Vision and Attention
Main Lab Location:
CiNet (Main bldg.)
Guest Associate Professor, Graduate school of Frontier Bioscience, Osaka University. Visiting Researcher, Advanced Telecommunications Research Institute (ATR)
2A5, 1-4 Yamadaoka, Suita City Osaka, Japan, 565-0871
My research is focused on mechanisms underlying human visual dynamics and attention, and their relation to human consciousness.
Our research uses psychophysical techniques in combination with a number of human brain imaging methods, including fMRI, MEG and EEG. Over a series of experiments, we’ve shown that visual attention modulates specific neural activity in human visual cortex, even before stimulus onset. Furthermore, we’ve shown that the levels of such modulation is highly predictive of behavioral performance.
We’re also interested in applying such basic findings to support ambient intelligence. My lab has pioneered the use of real-time attention monitoring systems that enable us to predict humans’ internal states (e.g., attentional direction and/or readiness level) from brain imaging data. Using this system, it is possible to develop real-time applications in a number of new domains.
Yamagishi, N., Anderson, S.J., & Kawato, M. (2010). The observant mind: self-awareness of attentional status. Proceedings of the Royal Society, B, 277. 3421-3426,
Yamagishi, N., Callan, D.E., Anderson, S.J., & Kawato, M. (2008). Attentional changes in pre-stimulus oscillatory activity within early visual cortex are predictive of human visual performance. Brain Research, 1197, 115-122.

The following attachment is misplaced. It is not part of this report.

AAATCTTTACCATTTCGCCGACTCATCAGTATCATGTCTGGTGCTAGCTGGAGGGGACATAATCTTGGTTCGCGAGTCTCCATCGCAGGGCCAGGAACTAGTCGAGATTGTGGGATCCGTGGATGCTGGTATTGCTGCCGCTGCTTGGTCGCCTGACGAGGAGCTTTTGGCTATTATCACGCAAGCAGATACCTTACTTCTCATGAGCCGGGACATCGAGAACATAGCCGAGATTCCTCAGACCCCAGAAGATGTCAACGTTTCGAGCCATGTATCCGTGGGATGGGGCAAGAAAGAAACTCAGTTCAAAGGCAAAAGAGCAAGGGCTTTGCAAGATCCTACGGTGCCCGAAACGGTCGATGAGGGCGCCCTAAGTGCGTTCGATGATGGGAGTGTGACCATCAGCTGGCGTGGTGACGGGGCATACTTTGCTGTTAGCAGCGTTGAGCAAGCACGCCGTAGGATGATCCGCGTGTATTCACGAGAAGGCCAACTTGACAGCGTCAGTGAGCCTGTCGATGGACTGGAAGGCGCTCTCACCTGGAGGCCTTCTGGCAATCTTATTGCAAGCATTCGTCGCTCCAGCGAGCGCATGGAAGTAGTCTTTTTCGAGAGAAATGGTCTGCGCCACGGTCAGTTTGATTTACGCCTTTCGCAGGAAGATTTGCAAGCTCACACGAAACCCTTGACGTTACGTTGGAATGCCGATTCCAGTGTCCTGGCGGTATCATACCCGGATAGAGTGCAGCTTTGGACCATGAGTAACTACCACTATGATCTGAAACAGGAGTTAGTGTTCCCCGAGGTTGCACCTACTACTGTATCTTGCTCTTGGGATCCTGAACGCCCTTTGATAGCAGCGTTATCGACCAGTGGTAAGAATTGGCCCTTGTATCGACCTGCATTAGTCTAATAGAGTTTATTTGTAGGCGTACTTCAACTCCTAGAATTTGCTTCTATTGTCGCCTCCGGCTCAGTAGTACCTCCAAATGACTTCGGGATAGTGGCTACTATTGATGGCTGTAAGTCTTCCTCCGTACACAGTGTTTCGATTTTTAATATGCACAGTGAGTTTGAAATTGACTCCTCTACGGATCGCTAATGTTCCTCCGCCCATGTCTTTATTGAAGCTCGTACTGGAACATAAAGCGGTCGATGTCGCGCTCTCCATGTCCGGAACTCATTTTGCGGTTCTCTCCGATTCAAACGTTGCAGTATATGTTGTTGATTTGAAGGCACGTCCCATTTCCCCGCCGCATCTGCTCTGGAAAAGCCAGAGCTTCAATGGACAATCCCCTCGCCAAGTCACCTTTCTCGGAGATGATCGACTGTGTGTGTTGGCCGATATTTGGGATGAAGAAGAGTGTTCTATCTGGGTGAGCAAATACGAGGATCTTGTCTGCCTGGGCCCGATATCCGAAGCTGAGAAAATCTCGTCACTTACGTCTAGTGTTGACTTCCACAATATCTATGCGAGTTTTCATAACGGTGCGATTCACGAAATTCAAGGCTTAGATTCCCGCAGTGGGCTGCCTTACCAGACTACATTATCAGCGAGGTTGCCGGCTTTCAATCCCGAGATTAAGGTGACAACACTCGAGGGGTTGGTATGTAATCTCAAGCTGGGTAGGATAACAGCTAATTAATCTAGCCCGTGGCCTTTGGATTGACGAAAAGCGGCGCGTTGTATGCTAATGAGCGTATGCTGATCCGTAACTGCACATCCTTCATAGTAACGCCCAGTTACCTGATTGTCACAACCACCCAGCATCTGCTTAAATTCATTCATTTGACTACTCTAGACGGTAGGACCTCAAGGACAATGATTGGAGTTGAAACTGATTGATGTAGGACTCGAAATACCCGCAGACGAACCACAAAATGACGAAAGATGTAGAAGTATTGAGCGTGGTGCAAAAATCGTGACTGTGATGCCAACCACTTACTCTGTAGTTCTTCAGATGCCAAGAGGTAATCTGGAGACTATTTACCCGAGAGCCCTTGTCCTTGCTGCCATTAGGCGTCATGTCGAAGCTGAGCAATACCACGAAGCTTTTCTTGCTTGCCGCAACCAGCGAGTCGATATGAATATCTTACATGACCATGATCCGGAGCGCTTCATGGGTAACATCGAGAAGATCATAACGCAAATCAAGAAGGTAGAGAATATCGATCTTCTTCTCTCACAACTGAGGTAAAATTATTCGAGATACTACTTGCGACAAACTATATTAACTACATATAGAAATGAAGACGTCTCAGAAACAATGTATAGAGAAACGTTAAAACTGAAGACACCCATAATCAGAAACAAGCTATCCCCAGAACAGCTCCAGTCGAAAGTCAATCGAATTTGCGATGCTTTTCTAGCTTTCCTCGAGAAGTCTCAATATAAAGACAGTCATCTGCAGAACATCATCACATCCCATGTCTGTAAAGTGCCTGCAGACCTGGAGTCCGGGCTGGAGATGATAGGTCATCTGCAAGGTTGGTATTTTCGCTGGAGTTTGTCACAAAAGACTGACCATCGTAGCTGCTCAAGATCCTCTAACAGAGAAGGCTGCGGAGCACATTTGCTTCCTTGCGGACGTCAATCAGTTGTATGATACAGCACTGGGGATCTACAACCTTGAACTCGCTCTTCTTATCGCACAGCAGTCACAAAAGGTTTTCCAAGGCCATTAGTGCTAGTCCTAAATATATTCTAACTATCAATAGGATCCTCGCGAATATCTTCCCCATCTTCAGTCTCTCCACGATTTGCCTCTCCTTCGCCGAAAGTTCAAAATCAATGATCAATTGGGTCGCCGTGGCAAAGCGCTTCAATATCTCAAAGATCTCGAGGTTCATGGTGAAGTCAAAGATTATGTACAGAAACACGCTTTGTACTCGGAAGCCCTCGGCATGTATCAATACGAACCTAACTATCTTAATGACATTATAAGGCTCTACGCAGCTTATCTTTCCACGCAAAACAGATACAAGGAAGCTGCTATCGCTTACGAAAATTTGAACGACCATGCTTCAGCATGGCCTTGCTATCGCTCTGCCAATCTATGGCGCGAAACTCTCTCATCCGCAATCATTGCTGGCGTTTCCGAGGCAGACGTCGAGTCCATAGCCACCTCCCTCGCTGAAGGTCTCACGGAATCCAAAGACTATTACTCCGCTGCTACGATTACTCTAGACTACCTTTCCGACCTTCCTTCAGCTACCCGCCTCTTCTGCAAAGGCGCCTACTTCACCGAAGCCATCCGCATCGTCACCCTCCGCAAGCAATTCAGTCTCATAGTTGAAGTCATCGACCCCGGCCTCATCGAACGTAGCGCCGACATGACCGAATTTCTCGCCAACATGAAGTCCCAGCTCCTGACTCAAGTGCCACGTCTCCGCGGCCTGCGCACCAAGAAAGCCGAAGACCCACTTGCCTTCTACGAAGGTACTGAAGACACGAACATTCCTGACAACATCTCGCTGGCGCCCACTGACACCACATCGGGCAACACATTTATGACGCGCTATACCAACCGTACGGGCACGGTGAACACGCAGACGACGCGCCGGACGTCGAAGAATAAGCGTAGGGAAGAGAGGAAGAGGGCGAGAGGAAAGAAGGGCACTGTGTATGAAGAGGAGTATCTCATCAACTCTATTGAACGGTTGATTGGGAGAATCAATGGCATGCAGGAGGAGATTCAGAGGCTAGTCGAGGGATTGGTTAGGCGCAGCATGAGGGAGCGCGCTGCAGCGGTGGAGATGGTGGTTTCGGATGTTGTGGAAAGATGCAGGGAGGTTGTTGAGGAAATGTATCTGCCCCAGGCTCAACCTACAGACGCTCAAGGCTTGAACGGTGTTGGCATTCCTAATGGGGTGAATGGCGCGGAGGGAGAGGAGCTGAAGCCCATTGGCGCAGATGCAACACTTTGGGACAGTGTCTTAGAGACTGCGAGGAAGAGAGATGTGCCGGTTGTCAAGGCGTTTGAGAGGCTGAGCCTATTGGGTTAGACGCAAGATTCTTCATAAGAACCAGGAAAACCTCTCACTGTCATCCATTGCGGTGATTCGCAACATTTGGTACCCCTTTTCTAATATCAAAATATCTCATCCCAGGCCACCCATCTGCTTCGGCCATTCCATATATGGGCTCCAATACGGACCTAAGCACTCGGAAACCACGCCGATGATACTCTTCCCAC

Yamagishi, N., Goda, N., Callan, D. E., Anderson, S. J., & Kawato, M. (2005). Attentional shifts towards an expected visual target alter the level of alpha-band oscillatory activity in the human calcarine cortex. Cognitive Brain Research, 25, 799-809
Yamagishi, N., Callan, D. E., Goda, N., Anderson, S.J., Yoshida, Y., Kawato, M. (2003). Attentional modulation of oscillatory activity in human visual cortex. NeuroImage, 20, 98-113.
Yamagishi, N., Anderson, S.J., & Ashida, H. (2001). Evidence for a dissociation between the perceptual and visuomotor systems in humans. Proceedings of the Royal Society, Series B, London, 268, 973-977.
Noriko Yamagishi was awarded Ph.D. from Purdue University (Department of Psychological Sciences, Cognitive Psychology) in 1995. She was a postdoctoral fellow at University of California, San Diego (Department of Ophthalmology) from 1995 to 1996, and at Royal Holloway, University of London (Department of Psychology) from 1996 to 1997. She was a senior researcher at Advanced Telecommunications Research Institutes International from 1997 to 2013. She has joined the CiNeT as a senior researcher since 2013.
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